Beards - A lesson from history
Thinking of growing a little facial hair for Decembeard? Beware. Men have been doing it for tens of thousands of years, but make no mistake, growing and maintaining a beard is a hazardous and tricky business. There are many lessons to be learnt from history…
Let's start with the basics: A beard without a moustache? That way lies madness!
Had Abraham Lincoln, in his formative years, known that he was going to be sketched and photographed so frequently, he might have given more thought to the distribution of hair on the lower part of his head.
No-one has ever been entirely comfortable with the sight of a smooth, clean shaven top lip, hovering in awkward tandem above a full, manly growth, South of the mouth.
In the interests of sanity and symmetry we should keep a keen and vigilant eye on that all-important strip of skin below the nose, and make sure that it keeps pace with chin growth at all times.
For further advice we need to dig even further back into the history books. If Egyptian pharaohs had known that their odd little bandaged beards would always be the first bit to break off statues erected in their honour, they'd no-doubt have grown facial hair with a more generous connection to the chin.
Somewhere in Egypt there's a red-faced tomb raider with a cupboard full of Pharoah's beards inadvertently snapped from the mummified inhabitants of the Valley of the Kings.
Let us not make that same mistake people, and make sure that our own beards are thick, robust and as firmly attached to our faces as possible.
Grigori Rasputin was a Russian peasant and mystic - advisor to the Tsar and one of the first celebrities in history to fully leverage the power of facial hair.
Ra Ra (as he was known to his friends) tried a variety of different shapes and designs of beard during his lifetime, including thick and bushy, thin and moth-eaten, and long and pointy. The Mad Monk even experimented for a while with a beard that grew in two directions at the same time - the left hand flank pointing towards St. Petersburg while the right side veered in the general direction of Moscow.
This ill-judged, two-pronged look was later copied and further enhanced by the German admiral Alfred von Tirpitz, whose bi-directional beard resembled two Loofahs glued onto the sides of a coconut, and attracted much derision from friend and foe alike.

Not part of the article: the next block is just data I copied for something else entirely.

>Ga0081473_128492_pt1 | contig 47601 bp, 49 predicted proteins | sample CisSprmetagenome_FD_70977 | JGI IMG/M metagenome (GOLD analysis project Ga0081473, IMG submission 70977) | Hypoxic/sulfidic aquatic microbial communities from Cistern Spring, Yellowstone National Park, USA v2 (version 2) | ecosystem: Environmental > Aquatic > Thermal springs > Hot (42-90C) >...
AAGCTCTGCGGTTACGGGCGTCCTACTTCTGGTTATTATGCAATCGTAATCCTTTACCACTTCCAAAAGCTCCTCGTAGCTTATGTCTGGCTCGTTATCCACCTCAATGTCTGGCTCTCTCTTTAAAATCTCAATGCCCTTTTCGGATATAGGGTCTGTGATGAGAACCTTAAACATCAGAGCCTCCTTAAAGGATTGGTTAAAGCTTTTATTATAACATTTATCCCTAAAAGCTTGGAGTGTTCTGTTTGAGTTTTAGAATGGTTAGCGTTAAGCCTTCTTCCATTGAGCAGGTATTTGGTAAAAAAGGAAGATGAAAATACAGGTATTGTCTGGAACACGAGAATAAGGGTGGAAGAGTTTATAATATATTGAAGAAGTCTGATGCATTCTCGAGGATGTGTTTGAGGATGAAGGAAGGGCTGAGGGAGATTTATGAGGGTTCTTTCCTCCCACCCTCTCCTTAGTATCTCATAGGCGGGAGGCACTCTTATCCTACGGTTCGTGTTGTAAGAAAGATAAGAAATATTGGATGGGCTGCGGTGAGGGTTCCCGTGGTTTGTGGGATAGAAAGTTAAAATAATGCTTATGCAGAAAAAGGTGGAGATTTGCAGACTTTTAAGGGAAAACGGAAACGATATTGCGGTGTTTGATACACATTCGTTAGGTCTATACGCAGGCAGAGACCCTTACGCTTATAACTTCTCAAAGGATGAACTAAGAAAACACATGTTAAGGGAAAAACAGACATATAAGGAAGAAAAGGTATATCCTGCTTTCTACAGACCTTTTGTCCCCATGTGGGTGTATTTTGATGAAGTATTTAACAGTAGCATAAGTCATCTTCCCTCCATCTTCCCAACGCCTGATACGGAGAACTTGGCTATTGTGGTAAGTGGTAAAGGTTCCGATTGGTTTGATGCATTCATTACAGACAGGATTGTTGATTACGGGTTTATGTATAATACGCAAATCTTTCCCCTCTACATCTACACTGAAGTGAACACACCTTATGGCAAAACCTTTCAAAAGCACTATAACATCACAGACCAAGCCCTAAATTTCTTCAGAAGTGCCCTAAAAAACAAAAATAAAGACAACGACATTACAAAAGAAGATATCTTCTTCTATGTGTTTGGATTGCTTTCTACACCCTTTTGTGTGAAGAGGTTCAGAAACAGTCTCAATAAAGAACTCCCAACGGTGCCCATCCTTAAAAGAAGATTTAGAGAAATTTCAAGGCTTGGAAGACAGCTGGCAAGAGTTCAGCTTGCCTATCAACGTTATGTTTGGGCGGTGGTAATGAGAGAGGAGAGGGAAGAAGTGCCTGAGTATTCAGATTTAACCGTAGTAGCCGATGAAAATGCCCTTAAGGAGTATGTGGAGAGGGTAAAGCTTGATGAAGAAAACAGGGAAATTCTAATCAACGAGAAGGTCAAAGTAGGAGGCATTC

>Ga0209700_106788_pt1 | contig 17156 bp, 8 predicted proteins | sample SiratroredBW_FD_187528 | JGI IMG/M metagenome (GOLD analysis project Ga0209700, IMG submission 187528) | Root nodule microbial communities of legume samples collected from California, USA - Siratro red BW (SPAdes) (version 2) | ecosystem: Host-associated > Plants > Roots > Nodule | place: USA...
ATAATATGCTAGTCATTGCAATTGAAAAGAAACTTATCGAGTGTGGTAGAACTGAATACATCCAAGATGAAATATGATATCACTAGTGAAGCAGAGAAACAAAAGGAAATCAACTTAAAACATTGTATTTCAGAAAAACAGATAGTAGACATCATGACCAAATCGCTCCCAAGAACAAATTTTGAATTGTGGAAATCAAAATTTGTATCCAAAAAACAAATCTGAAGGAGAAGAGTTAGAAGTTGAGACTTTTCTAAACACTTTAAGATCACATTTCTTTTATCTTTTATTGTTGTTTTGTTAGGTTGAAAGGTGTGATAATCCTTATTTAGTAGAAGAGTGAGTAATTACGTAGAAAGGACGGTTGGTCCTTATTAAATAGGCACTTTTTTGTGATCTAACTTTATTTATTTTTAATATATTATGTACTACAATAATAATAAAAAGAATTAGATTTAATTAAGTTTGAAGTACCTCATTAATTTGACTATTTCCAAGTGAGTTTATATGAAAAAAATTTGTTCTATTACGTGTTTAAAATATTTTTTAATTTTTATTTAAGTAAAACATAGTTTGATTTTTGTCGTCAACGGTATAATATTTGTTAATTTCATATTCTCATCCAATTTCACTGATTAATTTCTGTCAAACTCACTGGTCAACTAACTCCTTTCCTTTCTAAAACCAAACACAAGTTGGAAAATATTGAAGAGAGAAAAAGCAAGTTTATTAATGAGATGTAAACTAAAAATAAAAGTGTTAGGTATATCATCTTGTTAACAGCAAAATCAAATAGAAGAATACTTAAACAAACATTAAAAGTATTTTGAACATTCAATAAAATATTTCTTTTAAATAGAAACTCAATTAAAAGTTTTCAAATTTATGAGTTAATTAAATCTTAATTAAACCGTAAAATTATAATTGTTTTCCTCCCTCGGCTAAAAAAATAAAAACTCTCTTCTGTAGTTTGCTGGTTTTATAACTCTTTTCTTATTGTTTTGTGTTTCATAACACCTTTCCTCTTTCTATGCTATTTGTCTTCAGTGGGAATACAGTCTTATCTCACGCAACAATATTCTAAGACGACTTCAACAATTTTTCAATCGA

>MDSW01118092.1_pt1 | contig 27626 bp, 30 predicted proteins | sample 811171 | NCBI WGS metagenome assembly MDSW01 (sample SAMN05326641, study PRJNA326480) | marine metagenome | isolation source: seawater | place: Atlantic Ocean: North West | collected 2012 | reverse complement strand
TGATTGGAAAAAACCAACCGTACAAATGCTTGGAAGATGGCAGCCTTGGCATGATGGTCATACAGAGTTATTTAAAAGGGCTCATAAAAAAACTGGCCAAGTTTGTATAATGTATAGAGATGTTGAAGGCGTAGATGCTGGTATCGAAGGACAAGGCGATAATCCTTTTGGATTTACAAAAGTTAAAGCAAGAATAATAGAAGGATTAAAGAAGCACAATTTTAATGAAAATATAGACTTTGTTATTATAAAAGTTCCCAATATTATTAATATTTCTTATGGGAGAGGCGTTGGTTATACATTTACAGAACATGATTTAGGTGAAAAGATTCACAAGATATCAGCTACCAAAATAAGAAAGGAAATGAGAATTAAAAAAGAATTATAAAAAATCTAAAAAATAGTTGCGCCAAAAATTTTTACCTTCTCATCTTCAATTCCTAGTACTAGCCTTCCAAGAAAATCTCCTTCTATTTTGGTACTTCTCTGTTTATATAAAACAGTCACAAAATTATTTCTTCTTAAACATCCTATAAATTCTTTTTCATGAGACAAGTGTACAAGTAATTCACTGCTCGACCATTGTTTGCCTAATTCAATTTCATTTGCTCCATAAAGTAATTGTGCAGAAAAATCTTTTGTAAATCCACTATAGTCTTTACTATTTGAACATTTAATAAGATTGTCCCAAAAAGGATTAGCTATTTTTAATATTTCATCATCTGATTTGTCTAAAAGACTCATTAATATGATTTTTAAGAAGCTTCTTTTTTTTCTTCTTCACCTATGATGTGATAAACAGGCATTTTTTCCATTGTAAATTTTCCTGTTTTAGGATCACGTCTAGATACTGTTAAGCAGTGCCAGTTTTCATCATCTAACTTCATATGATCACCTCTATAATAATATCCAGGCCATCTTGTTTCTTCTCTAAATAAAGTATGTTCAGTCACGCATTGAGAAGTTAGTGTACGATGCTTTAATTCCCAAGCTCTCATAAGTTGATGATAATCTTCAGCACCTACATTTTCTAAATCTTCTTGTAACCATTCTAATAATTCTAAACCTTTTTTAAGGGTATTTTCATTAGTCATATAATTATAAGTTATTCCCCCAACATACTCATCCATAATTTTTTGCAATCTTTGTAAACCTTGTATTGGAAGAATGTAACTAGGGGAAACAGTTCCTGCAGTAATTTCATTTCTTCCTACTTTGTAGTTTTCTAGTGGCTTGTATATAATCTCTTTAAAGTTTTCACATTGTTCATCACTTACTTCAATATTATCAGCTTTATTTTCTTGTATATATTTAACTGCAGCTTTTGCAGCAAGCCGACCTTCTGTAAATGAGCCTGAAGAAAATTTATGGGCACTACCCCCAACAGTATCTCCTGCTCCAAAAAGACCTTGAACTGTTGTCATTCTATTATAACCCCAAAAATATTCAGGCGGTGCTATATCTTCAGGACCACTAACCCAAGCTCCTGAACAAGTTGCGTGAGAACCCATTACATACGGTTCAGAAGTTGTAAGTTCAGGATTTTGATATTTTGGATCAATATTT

So, before you start growing a beard be 100% clear about its initial compass orientation and the direction it's subsequently going to set off in.
English cricketer William Gilbert "WG" Grace was extremely important in the development and popularity of over-zealous facial hair, and a man who should be considered an example to all of us.
WG and his vast beard played first class cricket for a record 44 seasons, from 1865 to 1908, during which time the beard and its wrangler captained England, Gloucestershire and the MCC, dominating the sport and excelling in the skills of batting, bowling and fielding. Indeed, it is only relatively recently that Beard Before Wicket (BBW) was removed from the laws of cricket, and consigned to the history section of Wisdens.
If you're going to play sport, assure that your beard will be an asset to your career, rather than a hindrance. No-one wants to see a snooker player at the Crucible potting the final black through an unkempt curtain of growth.
The beard has played a vital role in the history of popular fiction. JK Rowling and TRR Tolkien are both known to have spent more time on beard development than they did on almost any other aspect of their work - sometimes devoting several pages to long, detailed descriptions of the facial hair of their key characters.
So, as we go from designer stubble to fully-fledged, burgeoning bush this December, let us feel secure in the knowledge that it's invariably the Gandalfs and the Hagrids of this world that we think of most fondly.